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Birth, Cord Clamping, and Some Microbial Differences

Today's topic: BIRTH. Two recent studies have results that question some current medical practices, which are when to cut the umbilical cord, and hospital vs home birth differences in the baby's gut microbes.

The first study makes a case against the current practice of cutting the umbilical cord immediately after birth. University of Rhode Island researchers found that delaying umbilical cord clamping for more than 5 minutes transfers iron rich blood from the placenta to the baby (resulting in about a 30% increase in blood volume). This resulted in babies at 4 months of age having higher iron storage (ferritin) levels and increased brain myelination. Myelin is a fatty material that wraps around nerve cell fibers - think of it as insulation of the brain's wiring.

The second study found that birth at home results in a more diverse microbiome (microbial community) in the baby at birth and one month later - when compared to babies born in hospitals. This study was conducted in the Hudson Valley region of NY state. All babies were born vaginally and were breastfed. Hospital born babies had decreased levels of some bacteria and increased levels of other bacteria (e.g. Clostridium - with other studies finding that higher levels in children is associated with an increased risk of asthma). It was suggested that certain hospital practices may be causing this (sterile drapes, antibiotics, etc.). 

From Medical Xpress: Study shows benefits of delayed cord clamping in healthy babies

A five-minute delay in the clamping of healthy infants' umbilical cords results in increased iron stores and brain myelin in areas important for early-life functional development, a new University of Rhode Island nursing study has found. 

"When we wait five minutes to clamp the cords of healthy babies, there is a return of the infant's own blood from the placenta, and one of the results is a return of up to 50 percent of the baby's iron-rich blood cells," said URI Professor of Nursing Debra A. Erickson-Owens, a certified nurse-midwife, who conducted the study with Judith S. Mercer, also a midwife and URI nursing professor emeritus. "So when the brain needs red blood cells (and iron) to make myelin, the robustness of the iron stores make a big difference," Erickson-Owens said.

The study, published in the December issue of The Journal of Pediatrics and funded by a $2.4 million National Institutes of Health grant, challenges the practice of immediate cord clamping, which is still widespread. "I presented six times (at major conferences) on this topic last spring, and I am still concerned with the number of clinicians who do not put this evidence-based research into their day-to-day practice," Erickson-Owens said. "In fact, the American College of Obstetrics and Gynecology said in January 2017 that a one-minute delay is enough for healthy babies.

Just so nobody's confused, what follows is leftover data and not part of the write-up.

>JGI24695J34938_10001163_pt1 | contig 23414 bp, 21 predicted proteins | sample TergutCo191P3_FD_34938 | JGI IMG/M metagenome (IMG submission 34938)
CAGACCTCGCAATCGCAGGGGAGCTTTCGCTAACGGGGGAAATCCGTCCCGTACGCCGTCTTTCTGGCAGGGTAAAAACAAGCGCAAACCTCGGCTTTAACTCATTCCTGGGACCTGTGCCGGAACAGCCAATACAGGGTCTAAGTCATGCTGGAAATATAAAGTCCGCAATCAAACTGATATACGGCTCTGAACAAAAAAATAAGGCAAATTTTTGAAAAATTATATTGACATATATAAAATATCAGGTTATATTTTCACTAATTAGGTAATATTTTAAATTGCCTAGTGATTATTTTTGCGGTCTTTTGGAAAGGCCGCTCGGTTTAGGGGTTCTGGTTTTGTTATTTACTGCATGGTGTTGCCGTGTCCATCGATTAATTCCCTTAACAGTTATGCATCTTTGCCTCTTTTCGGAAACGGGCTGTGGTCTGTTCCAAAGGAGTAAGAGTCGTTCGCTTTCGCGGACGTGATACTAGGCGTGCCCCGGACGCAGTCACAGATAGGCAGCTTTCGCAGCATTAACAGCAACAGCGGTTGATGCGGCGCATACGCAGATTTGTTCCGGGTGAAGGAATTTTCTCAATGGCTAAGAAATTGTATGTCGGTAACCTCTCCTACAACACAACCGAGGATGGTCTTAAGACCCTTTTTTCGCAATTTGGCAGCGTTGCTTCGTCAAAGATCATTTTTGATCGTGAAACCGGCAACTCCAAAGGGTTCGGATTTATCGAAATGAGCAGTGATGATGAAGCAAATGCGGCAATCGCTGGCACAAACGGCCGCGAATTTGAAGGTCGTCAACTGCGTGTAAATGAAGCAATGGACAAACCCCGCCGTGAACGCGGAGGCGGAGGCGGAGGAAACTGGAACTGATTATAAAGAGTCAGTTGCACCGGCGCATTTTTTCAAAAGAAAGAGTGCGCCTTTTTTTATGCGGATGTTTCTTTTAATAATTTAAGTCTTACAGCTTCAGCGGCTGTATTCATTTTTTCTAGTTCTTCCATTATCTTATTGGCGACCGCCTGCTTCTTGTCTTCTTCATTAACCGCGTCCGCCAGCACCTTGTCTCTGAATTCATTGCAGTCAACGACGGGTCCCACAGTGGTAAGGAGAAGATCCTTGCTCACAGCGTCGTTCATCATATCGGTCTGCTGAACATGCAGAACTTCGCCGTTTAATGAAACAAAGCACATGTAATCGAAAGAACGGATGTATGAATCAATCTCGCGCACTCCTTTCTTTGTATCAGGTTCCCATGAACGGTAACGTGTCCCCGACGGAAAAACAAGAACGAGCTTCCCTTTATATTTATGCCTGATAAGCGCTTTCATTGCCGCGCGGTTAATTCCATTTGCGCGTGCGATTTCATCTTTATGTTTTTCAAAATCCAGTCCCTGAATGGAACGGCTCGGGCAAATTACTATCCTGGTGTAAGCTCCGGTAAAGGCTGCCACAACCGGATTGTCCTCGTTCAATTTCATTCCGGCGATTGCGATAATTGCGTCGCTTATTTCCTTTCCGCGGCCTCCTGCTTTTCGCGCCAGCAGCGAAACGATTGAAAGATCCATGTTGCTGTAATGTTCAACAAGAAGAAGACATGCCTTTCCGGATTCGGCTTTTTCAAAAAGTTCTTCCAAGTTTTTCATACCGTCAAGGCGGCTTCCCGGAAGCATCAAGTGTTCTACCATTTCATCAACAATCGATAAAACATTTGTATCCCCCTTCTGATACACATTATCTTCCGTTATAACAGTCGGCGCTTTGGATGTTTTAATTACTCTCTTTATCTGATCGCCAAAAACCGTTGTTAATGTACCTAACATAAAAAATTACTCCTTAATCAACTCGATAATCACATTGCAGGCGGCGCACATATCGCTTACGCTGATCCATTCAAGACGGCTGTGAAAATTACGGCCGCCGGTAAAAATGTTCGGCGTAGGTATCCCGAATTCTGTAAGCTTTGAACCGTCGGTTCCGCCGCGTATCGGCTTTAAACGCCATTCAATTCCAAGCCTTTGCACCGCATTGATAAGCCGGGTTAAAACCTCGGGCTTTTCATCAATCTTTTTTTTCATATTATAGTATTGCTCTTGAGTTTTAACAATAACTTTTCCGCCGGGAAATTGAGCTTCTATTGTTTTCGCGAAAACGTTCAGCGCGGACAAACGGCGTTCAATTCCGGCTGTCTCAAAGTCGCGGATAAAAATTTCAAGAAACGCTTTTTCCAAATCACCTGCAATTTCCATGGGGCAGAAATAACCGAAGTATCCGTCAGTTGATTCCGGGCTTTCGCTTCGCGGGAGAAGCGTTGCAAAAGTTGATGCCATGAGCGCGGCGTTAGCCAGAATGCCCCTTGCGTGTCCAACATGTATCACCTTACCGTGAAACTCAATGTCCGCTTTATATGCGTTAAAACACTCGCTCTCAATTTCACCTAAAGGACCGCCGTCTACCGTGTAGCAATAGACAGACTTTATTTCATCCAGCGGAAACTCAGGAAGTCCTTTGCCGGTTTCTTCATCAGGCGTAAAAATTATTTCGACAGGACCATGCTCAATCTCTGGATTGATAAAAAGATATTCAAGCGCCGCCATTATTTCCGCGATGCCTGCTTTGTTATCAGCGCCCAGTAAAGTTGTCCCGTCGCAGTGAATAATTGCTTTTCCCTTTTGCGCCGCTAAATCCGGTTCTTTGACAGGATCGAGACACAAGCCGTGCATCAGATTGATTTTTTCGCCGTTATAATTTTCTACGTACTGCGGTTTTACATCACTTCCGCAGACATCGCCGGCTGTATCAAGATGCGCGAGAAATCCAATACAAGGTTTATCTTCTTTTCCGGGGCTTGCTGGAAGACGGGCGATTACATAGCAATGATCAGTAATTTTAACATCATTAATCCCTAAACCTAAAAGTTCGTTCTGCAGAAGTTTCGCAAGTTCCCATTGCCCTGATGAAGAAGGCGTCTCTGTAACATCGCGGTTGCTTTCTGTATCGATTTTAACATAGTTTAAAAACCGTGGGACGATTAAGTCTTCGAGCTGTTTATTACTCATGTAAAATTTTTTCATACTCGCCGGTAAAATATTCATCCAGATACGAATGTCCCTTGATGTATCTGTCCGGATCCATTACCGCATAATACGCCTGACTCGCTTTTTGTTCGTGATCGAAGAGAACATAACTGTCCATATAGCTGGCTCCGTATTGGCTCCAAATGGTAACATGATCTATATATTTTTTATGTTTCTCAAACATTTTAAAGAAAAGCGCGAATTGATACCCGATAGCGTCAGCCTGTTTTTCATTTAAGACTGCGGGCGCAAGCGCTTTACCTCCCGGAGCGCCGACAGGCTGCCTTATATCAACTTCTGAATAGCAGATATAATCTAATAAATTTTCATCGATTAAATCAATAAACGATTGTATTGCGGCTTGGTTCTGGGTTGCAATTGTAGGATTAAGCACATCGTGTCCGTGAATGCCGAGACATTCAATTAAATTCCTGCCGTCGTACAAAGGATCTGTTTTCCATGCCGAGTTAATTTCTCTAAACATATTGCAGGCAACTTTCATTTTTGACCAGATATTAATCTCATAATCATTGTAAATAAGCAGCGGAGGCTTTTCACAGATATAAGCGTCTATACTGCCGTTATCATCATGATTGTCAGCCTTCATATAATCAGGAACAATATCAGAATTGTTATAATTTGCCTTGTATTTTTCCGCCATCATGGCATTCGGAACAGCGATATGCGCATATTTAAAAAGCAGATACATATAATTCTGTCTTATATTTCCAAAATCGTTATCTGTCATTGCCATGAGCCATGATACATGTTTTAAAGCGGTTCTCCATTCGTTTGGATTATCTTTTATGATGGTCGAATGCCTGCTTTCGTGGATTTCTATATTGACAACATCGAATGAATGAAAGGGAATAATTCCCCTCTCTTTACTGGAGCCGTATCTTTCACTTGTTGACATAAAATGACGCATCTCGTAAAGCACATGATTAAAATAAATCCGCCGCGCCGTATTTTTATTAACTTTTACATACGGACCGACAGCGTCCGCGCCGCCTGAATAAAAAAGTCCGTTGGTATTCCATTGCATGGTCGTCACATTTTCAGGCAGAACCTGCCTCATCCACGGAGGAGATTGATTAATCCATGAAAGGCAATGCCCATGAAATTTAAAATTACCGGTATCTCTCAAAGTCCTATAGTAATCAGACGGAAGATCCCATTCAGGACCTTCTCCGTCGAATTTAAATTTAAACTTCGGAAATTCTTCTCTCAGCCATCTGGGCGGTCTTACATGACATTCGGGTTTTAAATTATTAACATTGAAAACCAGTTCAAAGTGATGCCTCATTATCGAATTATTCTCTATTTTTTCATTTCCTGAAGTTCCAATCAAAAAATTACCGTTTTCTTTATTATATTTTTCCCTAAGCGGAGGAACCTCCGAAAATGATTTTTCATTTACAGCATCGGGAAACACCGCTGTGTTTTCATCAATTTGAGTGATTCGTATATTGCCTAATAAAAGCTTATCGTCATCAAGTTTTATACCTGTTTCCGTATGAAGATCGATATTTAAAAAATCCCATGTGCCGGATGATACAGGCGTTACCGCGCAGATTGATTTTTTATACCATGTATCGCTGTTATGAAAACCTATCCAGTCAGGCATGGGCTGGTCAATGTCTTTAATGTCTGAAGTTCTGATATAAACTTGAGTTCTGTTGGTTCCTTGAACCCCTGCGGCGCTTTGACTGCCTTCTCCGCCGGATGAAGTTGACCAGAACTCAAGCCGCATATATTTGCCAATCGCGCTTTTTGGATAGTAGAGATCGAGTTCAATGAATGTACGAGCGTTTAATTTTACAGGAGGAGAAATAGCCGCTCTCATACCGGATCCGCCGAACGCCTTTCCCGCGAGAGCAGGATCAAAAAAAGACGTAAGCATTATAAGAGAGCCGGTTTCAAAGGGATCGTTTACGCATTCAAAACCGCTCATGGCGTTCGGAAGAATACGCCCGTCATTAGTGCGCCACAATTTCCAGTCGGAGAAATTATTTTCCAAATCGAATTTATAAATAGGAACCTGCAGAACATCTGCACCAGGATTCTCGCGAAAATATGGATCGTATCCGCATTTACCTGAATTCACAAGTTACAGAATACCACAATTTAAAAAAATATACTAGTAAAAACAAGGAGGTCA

Myelin is a fatty substance in the brain that wraps around all of the axons of the nerve cells. "It's an insulator and very important in the transfer of messages across the nerve cells in the brain. It's assumed that the better the myelination, the more efficient the brain processing is," said Erickson-Owens, who helped write the American College of Nurse Midwives Statement on Delayed Cord Clamping, and assisted in writing the guidelines on cord clamping for Women & Infants Hospital.

"The regions of the brain affected by increased myelination are those associated with motor, sensory processing/function and visual development. These are all important for early-phase development," Erickson-Owens said. "The study also obtained information from checkups, blood work for iron indices, MRI scans, and neurodevelopmental testing."... Sixty-five babies remained in the study at four months.

From Medical Xpress: Babies born at home have more diverse, beneficial bacteria, study finds

Infants born at home have more diverse bacteria in their guts and feces, which may affect their developing immunity and metabolism, according to a study in Scientific Reports.

Understanding why babies born at home have more diverse microbiota for at least a month after birth, compared with those born in a hospital, could help prevent disease later in life. The human microbiome consists of trillions of bacteria, fungi and viruses that live on and in our bodies, many of which benefit our health and prevent chronic conditions such as obesity, diabetes, asthma and gut inflammatory disorders. Microbes transmitted from mother to baby help prevent chronic disease

"The reasons for the differences between infants born at home versus in hospitals are not known, but we speculate that common hospital interventions like early infant bathing and antibiotic eye prophylaxis or environmental factors—like the aseptic environment of the hospital—may be involved," said senior author Maria Gloria Dominguez-Bello, a professor in Rutgers University-New Brunswick's Department of Biochemistry and Microbiology and Department of Anthropology.

In the study, researchers followed 35 infants and their mothers for a month after birth. Fourteen infants were born at home (four of them in water) and 21 in the hospital.

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